Most of us know the following verses from the Gita that begins with "Yadaa Yadaa hi dharmasya" and ends with "sambhavaami Yuge Yuge." Permit me to give a rough translation of these four lines for the sake of this discussion: "Whenever Dharma begins to wane and Adharma waxes, which happens in each Yuga; To protect the good and punish the wicked, and to re-establish dharma, I fashion myself."You also know how most have been taught to interpret these verses: Krishna's *avataara* occurs in each 'Yuga' and that it has either already taken place in our Yuga, or that it will still happen again, etc.However, if you read it again with the eyes of a twenty first-century human being, here is what is striking and, if true, breath-taking. These verses are telling us the following (I am going to *reformulate* the substance of these verses in my terminology and not just provide an 'interpretation'): There is an assumption that there is a process of *learning* to be moral and that this is a learning process in society. It is inevitable, this is the second assumption, any social learning process can and does undergo *degeneration*. From this it follows, this is what the verses now describe, that: when such a degeneration of the learning process occurs, at some critical phase in the degeneration at the level of society, other mechanisms in society are going to *kick in* and regenerate this learning process (i.e. the process of learning to be moral).This is a breath-taking claim about the nature of moral learning in India (let us keep it confined to India at the moment). Of course, they (the writer/writers of Gita) formulate this 'insight' using the images *familiar* to them about Krishna and his 'avataaras'. But that need not detain us. But what should, is their insight into the nature of society. Where and how did they discover these things? How did they discuss these things? What kind of a research did they do so that they came to have this extraordinary insight? This insight, even if it proves to be wrong, is *light years ahead* of any extant psychological or sociological theory about moral learning and moral development that you care to mention.So, just these two verses are formulating a scientific hypothesis *in the best sense of the term* about the nature of moral learning. Believe me Rudra, I am dumb struck. The western culture has not even *suspected* the existence of what these verses *take for granted* (for example, the two assumptions I have just identified). How and why did the Indians think of these things those many thousands of years ago?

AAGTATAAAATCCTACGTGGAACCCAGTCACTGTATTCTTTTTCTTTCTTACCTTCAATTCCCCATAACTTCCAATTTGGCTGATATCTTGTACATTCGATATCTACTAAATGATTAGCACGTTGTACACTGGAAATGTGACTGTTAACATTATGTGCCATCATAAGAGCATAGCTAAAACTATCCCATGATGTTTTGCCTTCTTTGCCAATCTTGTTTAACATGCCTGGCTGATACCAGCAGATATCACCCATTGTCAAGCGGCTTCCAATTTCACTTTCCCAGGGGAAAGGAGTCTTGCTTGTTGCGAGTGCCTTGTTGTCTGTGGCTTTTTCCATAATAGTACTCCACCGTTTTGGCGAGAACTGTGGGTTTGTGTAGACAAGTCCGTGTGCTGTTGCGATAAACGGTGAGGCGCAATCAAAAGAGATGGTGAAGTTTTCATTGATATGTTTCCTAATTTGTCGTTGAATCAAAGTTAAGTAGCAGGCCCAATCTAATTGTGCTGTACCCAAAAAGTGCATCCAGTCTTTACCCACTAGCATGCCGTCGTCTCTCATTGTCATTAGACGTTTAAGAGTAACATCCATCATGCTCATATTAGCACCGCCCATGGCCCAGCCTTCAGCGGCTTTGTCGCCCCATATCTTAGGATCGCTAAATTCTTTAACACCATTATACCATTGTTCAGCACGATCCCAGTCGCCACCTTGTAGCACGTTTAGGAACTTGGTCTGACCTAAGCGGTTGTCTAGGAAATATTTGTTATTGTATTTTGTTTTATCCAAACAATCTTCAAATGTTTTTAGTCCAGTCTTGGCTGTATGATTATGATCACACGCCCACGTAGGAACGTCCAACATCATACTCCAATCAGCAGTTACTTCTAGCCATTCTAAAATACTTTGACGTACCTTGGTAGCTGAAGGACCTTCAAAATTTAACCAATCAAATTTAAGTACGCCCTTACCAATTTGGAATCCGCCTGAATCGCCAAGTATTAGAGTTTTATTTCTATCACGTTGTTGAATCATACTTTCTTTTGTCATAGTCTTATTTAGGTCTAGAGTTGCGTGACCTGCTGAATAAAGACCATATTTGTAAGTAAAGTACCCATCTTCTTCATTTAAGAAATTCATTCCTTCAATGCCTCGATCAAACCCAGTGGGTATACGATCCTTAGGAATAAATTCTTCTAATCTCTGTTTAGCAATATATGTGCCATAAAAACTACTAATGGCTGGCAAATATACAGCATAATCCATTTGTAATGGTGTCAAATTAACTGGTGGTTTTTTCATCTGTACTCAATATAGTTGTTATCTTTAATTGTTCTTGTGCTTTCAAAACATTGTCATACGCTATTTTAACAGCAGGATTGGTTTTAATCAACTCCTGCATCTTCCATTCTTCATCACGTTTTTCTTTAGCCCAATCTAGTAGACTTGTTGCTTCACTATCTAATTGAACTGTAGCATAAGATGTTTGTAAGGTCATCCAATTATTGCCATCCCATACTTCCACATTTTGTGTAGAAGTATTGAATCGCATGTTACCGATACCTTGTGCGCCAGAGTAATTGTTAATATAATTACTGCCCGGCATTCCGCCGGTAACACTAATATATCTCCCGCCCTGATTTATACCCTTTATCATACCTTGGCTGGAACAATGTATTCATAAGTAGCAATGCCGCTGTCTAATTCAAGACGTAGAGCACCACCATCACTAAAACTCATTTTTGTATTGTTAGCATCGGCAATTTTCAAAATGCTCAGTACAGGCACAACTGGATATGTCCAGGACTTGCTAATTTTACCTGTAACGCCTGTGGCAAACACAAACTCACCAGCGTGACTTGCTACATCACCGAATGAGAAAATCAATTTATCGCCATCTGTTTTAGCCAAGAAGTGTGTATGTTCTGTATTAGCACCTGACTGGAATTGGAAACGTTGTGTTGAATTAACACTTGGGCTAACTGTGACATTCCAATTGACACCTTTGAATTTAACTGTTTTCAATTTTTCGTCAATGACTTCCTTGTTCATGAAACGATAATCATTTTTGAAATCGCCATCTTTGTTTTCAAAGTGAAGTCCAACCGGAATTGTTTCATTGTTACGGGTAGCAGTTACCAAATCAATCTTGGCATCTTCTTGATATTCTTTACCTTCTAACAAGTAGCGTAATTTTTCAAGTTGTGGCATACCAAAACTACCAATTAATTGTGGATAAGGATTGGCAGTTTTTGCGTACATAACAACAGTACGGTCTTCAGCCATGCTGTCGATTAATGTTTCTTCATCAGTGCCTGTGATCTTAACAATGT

Chaos reigns within - Reflect, repent and reboot - Order shall return.
Posted by Idler at 8:11 PM